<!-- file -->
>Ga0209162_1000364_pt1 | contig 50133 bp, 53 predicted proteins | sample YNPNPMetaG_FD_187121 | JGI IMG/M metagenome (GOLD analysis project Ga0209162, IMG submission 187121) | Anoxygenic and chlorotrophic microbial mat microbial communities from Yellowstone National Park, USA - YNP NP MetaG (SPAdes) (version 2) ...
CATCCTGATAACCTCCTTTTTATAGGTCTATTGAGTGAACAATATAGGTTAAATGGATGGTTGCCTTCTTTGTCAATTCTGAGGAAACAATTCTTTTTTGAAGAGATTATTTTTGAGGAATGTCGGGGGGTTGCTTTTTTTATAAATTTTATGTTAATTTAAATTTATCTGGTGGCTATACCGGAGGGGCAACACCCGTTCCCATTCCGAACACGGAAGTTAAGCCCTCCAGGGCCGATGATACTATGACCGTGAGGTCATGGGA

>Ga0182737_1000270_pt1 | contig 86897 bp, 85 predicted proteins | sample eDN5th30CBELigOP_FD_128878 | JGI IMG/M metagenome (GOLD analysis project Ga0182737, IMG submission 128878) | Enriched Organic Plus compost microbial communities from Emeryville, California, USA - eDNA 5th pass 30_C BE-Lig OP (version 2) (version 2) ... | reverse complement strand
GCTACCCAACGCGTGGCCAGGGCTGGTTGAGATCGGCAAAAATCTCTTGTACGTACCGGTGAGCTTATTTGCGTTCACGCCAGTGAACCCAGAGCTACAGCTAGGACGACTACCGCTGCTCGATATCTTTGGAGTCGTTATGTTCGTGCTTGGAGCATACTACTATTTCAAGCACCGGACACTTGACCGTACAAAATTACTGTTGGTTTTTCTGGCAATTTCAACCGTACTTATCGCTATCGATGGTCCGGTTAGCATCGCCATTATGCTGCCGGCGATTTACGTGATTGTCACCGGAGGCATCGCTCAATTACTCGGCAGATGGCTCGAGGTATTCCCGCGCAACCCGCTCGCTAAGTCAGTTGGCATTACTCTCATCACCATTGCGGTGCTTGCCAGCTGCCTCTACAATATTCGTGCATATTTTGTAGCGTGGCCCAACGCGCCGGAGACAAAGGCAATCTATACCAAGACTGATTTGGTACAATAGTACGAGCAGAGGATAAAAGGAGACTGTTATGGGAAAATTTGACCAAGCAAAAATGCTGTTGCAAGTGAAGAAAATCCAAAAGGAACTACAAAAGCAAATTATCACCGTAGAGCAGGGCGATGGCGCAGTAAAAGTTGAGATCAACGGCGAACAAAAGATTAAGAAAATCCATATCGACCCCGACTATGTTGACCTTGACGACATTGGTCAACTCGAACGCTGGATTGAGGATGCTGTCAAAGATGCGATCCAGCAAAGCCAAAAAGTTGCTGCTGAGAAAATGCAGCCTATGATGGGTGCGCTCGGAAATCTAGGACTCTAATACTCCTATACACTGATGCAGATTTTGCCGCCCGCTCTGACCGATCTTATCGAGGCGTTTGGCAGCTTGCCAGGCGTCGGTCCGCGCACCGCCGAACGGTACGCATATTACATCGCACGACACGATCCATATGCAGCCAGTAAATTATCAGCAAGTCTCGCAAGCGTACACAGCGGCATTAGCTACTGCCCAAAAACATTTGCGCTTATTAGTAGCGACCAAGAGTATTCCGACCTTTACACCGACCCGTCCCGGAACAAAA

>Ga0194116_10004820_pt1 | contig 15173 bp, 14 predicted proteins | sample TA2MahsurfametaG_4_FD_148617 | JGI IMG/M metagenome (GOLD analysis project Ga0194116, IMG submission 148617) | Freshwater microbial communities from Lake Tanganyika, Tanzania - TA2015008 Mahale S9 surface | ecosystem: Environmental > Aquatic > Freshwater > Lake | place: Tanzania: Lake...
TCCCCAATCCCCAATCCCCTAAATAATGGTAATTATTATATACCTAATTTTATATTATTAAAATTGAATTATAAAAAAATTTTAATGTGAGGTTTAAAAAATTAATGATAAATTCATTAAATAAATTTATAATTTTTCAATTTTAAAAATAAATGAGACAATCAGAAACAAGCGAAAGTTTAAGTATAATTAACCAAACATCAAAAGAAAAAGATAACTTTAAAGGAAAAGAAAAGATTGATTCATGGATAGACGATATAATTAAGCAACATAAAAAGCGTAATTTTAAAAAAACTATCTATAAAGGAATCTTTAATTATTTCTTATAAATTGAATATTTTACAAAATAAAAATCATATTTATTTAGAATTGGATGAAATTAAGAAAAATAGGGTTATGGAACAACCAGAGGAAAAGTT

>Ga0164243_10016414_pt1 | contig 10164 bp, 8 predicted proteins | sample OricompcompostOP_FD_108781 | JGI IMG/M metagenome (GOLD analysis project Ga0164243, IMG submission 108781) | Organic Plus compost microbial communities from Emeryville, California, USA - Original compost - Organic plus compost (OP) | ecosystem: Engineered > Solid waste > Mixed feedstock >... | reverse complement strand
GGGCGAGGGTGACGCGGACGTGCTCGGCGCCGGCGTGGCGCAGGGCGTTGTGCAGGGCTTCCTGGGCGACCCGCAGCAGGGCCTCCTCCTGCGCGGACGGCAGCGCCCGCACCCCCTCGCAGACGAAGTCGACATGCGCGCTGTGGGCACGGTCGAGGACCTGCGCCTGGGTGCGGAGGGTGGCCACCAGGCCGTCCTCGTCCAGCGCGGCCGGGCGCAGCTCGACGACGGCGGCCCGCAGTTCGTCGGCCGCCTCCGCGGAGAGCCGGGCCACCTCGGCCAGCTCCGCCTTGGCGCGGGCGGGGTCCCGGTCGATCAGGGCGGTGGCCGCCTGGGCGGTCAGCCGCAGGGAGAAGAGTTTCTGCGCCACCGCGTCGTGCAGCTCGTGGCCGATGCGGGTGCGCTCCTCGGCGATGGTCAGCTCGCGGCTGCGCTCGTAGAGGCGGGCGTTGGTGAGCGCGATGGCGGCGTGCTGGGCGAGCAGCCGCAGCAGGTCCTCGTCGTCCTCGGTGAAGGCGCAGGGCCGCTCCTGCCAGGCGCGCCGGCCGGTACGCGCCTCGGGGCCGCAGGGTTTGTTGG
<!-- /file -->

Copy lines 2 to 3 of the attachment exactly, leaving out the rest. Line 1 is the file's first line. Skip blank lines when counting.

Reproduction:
CATCCTGATAACCTCCTTTTTATAGGTCTATTGAGTGAACAATATAGGTTAAATGGATGGTTGCCTTCTTTGTCAATTCTGAGGAAACAATTCTTTTTTGAAGAGATTATTTTTGAGGAATGTCGGGGGGTTGCTTTTTTTATAAATTTTATGTTAATTTAAATTTATCTGGTGGCTATACCGGAGGGGCAACACCCGTTCCCATTCCGAACACGGAAGTTAAGCCCTCCAGGGCCGATGATACTATGACCGTGAGGTCATGGGA

>Ga0182737_1000270_pt1 | contig 86897 bp, 85 predicted proteins | sample eDN5th30CBELigOP_FD_128878 | JGI IMG/M metagenome (GOLD analysis project Ga0182737, IMG submission 128878) | Enriched Organic Plus compost microbial communities from Emeryville, California, USA - eDNA 5th pass 30_C BE-Lig OP (version 2) (version 2) ... | reverse complement strand